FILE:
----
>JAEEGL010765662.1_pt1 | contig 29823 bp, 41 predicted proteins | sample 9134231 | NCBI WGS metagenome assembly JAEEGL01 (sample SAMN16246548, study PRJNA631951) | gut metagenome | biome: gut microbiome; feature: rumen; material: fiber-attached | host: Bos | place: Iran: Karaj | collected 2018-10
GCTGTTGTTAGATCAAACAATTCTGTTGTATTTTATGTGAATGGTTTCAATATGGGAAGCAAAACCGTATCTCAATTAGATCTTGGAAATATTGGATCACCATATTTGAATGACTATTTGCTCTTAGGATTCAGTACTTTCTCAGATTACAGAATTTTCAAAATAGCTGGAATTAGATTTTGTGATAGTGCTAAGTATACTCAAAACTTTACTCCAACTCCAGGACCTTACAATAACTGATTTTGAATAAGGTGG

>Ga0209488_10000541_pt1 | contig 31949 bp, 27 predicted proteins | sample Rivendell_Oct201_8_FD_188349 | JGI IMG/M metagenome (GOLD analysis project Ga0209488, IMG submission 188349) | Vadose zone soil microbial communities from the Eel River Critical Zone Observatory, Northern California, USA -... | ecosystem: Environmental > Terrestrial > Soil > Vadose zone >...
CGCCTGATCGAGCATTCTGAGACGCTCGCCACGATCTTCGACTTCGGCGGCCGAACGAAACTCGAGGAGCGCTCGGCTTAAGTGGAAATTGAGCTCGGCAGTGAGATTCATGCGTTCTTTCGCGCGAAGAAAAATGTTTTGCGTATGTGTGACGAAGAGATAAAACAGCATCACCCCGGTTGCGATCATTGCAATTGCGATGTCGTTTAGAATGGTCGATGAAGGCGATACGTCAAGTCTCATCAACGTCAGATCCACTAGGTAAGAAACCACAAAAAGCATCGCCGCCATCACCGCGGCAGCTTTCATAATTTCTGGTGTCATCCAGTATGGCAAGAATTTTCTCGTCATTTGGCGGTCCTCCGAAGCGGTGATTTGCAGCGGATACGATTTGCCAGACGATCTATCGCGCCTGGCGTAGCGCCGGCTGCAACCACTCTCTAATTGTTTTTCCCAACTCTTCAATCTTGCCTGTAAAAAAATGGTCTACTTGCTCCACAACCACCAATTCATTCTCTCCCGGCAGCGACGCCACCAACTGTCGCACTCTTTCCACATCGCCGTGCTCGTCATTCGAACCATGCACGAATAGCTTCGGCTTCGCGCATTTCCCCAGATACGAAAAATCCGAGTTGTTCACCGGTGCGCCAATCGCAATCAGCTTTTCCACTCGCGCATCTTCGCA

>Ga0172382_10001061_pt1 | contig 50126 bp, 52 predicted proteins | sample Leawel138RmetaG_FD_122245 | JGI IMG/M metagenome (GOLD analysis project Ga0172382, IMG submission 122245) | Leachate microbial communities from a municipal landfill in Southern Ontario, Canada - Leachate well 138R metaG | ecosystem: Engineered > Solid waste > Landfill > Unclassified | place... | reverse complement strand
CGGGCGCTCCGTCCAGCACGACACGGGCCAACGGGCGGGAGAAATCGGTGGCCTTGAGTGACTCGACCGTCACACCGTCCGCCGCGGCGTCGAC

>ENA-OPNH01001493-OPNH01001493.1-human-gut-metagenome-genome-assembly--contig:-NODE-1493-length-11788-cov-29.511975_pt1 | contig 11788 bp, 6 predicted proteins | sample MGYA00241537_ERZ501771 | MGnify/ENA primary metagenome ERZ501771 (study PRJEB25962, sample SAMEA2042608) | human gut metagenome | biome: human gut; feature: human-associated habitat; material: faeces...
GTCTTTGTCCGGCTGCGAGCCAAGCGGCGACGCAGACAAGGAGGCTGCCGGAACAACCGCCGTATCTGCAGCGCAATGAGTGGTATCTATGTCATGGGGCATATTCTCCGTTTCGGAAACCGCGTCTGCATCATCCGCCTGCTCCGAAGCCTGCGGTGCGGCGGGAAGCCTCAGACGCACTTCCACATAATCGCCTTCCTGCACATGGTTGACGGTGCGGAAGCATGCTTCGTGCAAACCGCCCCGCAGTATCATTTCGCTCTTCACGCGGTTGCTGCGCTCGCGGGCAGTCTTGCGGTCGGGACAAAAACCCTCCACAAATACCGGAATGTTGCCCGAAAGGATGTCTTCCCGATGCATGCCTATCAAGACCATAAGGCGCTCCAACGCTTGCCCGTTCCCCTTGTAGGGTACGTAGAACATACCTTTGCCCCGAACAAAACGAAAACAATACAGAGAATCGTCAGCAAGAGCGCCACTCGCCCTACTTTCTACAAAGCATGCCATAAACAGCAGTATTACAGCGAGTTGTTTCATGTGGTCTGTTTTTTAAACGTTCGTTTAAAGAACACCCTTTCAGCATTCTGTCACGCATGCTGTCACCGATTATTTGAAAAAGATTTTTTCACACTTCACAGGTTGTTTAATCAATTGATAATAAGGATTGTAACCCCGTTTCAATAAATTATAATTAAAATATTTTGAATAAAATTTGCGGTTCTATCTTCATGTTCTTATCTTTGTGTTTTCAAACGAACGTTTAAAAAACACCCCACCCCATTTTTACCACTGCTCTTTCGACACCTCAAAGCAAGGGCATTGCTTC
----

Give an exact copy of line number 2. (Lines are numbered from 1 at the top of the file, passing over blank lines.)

GCTGTTGTTAGATCAAACAATTCTGTTGTATTTTATGTGAATGGTTTCAATATGGGAAGCAAAACCGTATCTCAATTAGATCTTGGAAATATTGGATCACCATATTTGAATGACTATTTGCTCTTAGGATTCAGTACTTTCTCAGATTACAGAATTTTCAAAATAGCTGGAATTAGATTTTGTGATAGTGCTAAGTATACTCAAAACTTTACTCCAACTCCAGGACCTTACAATAACTGATTTTGAATAAGGTGG